Research Article| Volume 52, ISSUE 3, P468-478, September 1962

Distensibility of isolated segments of normal aorta and of aortic grafts after implantation into dogs

      This paper is only available as a PDF. To read, Please Download here.


      Changes in volume in response to increasing intraluminal pressure of normal thoracic and abdominal aortas, fresh and frozen autografts, and homografts preserved either by freezing at −79 ° C. or freezing and drying in vacuo have been measured and used to calculate the volume, distensibility coefficients. Volume distensibility/pressure curves have been constructed by plotting the distensibility coefficients against the intraluminal pressure.
      The volume distensibility/pressure curves of aortic autografts at 4, 11, and 33 weeks after implantation were similar in shape to that of normal aorta, but the distensibility coefficients were consistently lower. This general resemblance was taken to mean that both the elastic tissue and the collagen in the wall of the autograft took part in the response to distention, though the activity of the former appeared to be slightly impaired.
      The volume distensibility/pressure curves of all the homografts showed the very flat curve characteristic of collagenous tissue alone. The distensibility coefficients were much lower at low pressures than normal aorta or aortic autografts, and approximately the same at higher pressures. It appeared that the elastic tissue in the wall of the homograft, though prominent histologically, played very little part in the response to distention 4 weeks after transplantation.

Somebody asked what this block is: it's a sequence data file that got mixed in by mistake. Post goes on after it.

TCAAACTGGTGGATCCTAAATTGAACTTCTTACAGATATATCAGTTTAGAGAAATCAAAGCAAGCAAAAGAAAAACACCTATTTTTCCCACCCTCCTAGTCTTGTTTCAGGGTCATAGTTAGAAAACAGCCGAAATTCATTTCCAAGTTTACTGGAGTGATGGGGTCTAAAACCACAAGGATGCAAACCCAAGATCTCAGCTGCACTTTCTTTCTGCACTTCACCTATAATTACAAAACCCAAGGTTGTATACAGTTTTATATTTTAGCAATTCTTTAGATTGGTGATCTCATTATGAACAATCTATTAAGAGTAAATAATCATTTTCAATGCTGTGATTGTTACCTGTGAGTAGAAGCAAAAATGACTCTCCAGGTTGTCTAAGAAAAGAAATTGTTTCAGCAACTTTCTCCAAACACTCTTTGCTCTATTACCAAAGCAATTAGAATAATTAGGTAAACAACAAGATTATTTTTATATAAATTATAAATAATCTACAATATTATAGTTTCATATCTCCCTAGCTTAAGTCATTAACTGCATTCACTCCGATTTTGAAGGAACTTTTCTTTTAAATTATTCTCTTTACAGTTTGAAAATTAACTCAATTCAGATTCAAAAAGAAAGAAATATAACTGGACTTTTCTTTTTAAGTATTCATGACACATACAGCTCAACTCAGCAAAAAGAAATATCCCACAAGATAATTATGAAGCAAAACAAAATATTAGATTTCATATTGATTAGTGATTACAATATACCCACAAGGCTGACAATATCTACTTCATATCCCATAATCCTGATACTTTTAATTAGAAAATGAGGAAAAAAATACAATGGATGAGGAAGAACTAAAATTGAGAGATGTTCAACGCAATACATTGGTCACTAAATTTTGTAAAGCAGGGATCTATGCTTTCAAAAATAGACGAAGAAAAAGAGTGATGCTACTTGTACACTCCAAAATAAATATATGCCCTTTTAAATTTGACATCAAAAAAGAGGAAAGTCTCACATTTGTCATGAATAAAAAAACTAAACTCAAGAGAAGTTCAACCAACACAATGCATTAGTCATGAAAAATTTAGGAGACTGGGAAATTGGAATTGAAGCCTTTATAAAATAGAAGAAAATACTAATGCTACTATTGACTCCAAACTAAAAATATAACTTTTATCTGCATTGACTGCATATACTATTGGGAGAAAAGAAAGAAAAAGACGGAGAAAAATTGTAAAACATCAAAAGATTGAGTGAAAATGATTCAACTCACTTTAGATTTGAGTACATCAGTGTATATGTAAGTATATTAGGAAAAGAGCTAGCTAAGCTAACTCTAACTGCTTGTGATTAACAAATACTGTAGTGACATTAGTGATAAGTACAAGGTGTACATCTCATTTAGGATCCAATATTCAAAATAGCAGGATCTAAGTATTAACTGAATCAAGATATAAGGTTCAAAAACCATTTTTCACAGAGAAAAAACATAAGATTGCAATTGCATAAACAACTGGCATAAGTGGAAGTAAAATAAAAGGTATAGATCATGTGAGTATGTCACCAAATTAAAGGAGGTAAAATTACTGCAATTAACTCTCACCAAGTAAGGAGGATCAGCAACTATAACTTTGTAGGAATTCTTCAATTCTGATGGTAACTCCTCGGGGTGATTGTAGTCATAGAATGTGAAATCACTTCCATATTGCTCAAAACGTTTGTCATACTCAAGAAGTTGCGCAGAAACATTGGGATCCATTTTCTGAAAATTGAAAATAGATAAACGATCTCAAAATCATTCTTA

One Teflon prosthesis, implanted 3 months, gave a volume distensibility/pressure curve which corresponded to Hooke's law for inorganic materials.
      To read this article in full you will need to make a payment

      Purchase one-time access:

      Academic & Personal: 24 hour online accessCorporate R&D Professionals: 24 hour online access
      One-time access price info
      • For academic or personal research use, select 'Academic and Personal'
      • For corporate R&D use, select 'Corporate R&D Professionals'


      Subscribe to Surgery
      Already a print subscriber? Claim online access
      Already an online subscriber? Sign in
      Institutional Access: Sign in to ScienceDirect


        • Bramwell J.C.
        • Hill A.V.
        The velocity of pulse wave in man.
        in: ed. 2. Proc. Roy. Soc. 93. 1922: 298
        • Burton A.C.
        Relation of structure to function of the tissues of the wall of blood vessels.
        Physiol. Rev. 1954; 34: 619
        • Hallock P.
        • Benson I.C.
        Studies on the elastic properties of isolated human aorta.
        J. Clin. Invest. 1937; 16: 595
        • Ham A.W.
        in: ed. 2. J. B. Lippincott Company, Philadelphia and London1953: 410
        • Hass G.
        Description of a method of isolating elastic tissue.
        Arch. Path. 1942; 34: 807
        • Macpherson A.I.S.
        • Duthie R.B.
        The healing of vascular grafts.
        J. Roy. Coll. Surgeons, Edinburgh. 1957; 3: 98
        • Newton W.T.
        • Stokes J.M.
        • Burton A.R.
        Changes in the elasticity of arterial substitutes following implantation.
        Surgery. 1959; 46: 579
        • Remington J.W.
        Hysteresis loop behavior of the aorta and other tissues.
        Am. J. Physiol. 1955; 180: 83
        • Roach M.R.
        • Burton A.R.
        The reason for the shape of the distensibility curves of arteries.
        Canad. J. Biochem. 1957; 35: 681
        • Roy C.S.
        The elastic properties of the arterial wall.
        J. Physiol. 1881; 3: 125